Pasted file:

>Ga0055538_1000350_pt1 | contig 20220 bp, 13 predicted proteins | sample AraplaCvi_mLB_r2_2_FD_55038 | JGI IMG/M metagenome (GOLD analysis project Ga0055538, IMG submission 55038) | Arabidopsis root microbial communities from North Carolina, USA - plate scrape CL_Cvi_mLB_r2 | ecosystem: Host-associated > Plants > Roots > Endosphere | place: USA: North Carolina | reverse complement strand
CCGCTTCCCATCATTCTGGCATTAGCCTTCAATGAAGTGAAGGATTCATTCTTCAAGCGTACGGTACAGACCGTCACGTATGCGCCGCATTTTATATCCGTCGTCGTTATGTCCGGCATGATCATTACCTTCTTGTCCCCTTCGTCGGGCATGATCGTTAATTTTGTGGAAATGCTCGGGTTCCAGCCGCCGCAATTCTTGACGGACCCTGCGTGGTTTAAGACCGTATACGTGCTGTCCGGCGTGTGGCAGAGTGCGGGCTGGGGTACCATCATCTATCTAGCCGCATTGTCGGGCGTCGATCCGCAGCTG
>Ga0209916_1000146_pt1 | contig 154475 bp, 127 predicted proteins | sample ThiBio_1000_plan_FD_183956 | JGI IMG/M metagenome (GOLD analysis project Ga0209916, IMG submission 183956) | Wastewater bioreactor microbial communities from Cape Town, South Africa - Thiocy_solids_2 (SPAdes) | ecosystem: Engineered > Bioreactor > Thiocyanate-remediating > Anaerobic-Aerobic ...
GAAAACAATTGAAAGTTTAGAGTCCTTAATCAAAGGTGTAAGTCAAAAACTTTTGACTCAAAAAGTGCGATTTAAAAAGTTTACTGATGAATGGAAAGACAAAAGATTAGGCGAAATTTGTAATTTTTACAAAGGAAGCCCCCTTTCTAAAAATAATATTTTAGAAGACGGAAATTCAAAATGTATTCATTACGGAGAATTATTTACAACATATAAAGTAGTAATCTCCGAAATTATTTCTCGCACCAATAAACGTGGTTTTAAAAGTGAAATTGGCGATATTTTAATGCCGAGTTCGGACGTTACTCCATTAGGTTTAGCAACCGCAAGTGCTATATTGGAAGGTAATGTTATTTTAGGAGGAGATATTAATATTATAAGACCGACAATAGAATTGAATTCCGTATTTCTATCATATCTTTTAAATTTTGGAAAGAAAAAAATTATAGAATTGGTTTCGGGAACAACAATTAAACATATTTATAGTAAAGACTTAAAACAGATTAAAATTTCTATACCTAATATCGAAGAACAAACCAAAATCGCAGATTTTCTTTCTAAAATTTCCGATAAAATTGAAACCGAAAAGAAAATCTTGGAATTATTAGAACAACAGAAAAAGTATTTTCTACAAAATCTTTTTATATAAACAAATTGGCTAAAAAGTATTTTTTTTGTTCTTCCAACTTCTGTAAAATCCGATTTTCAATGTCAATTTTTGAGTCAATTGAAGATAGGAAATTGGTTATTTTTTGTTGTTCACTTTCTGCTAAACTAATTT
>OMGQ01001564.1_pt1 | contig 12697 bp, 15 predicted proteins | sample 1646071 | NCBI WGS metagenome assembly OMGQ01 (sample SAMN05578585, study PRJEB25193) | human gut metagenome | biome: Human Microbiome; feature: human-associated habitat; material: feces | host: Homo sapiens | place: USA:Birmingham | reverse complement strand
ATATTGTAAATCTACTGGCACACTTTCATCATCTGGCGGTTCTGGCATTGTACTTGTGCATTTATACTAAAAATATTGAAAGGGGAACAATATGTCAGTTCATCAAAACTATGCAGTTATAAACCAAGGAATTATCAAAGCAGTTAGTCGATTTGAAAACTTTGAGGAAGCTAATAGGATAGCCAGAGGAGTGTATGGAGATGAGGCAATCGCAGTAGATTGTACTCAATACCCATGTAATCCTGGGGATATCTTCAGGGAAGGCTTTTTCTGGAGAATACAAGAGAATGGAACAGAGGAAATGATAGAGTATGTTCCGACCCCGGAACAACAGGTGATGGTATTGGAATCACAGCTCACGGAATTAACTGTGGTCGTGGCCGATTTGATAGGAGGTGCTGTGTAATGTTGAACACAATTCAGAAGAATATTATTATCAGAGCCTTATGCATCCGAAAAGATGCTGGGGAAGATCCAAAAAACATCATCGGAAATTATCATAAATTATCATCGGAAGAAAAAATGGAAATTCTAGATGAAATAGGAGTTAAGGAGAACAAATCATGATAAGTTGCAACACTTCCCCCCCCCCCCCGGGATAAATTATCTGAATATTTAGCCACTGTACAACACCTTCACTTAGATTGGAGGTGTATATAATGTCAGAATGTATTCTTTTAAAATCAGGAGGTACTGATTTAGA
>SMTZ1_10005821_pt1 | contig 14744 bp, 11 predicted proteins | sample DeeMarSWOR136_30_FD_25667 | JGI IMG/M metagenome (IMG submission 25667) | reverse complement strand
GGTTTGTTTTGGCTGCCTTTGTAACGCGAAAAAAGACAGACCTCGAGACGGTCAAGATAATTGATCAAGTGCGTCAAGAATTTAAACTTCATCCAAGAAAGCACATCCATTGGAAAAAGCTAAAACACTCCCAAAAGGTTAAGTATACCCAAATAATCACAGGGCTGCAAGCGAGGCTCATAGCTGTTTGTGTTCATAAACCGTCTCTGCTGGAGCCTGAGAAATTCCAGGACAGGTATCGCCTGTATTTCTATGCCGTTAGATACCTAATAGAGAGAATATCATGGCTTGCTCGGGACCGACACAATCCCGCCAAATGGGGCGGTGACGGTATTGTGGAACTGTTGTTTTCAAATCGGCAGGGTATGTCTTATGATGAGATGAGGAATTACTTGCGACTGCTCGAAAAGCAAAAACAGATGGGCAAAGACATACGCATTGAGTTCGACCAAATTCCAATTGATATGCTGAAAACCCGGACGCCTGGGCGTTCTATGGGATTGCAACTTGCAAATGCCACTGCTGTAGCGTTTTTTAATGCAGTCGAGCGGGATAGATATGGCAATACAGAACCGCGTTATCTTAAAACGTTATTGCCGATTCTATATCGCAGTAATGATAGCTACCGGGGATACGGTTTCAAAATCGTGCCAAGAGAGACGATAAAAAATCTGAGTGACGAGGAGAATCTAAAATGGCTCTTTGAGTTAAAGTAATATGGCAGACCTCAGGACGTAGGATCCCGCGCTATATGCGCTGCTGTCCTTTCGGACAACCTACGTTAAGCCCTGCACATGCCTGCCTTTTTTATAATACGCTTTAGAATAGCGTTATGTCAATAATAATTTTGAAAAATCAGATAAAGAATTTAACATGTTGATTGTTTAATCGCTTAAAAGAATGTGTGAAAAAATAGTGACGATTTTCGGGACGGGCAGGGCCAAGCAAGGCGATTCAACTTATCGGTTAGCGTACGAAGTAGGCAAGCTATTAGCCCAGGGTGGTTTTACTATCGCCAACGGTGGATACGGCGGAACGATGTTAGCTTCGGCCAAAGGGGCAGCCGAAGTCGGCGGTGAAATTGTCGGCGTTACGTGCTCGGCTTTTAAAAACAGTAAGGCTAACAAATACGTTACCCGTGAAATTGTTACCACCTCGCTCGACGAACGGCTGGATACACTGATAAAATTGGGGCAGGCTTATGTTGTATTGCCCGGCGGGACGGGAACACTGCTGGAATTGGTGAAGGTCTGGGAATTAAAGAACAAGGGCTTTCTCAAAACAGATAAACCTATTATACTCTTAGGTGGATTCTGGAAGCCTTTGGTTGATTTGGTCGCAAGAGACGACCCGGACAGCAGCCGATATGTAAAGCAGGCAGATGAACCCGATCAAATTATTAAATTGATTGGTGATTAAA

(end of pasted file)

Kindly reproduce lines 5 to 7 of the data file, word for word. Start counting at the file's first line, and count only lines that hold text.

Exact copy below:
>OMGQ01001564.1_pt1 | contig 12697 bp, 15 predicted proteins | sample 1646071 | NCBI WGS metagenome assembly OMGQ01 (sample SAMN05578585, study PRJEB25193) | human gut metagenome | biome: Human Microbiome; feature: human-associated habitat; material: feces | host: Homo sapiens | place: USA:Birmingham | reverse complement strand
ATATTGTAAATCTACTGGCACACTTTCATCATCTGGCGGTTCTGGCATTGTACTTGTGCATTTATACTAAAAATATTGAAAGGGGAACAATATGTCAGTTCATCAAAACTATGCAGTTATAAACCAAGGAATTATCAAAGCAGTTAGTCGATTTGAAAACTTTGAGGAAGCTAATAGGATAGCCAGAGGAGTGTATGGAGATGAGGCAATCGCAGTAGATTGTACTCAATACCCATGTAATCCTGGGGATATCTTCAGGGAAGGCTTTTTCTGGAGAATACAAGAGAATGGAACAGAGGAAATGATAGAGTATGTTCCGACCCCGGAACAACAGGTGATGGTATTGGAATCACAGCTCACGGAATTAACTGTGGTCGTGGCCGATTTGATAGGAGGTGCTGTGTAATGTTGAACACAATTCAGAAGAATATTATTATCAGAGCCTTATGCATCCGAAAAGATGCTGGGGAAGATCCAAAAAACATCATCGGAAATTATCATAAATTATCATCGGAAGAAAAAATGGAAATTCTAGATGAAATAGGAGTTAAGGAGAACAAATCATGATAAGTTGCAACACTTCCCCCCCCCCCCCGGGATAAATTATCTGAATATTTAGCCACTGTACAACACCTTCACTTAGATTGGAGGTGTATATAATGTCAGAATGTATTCTTTTAAAATCAGGAGGTACTGATTTAGA
>SMTZ1_10005821_pt1 | contig 14744 bp, 11 predicted proteins | sample DeeMarSWOR136_30_FD_25667 | JGI IMG/M metagenome (IMG submission 25667) | reverse complement strand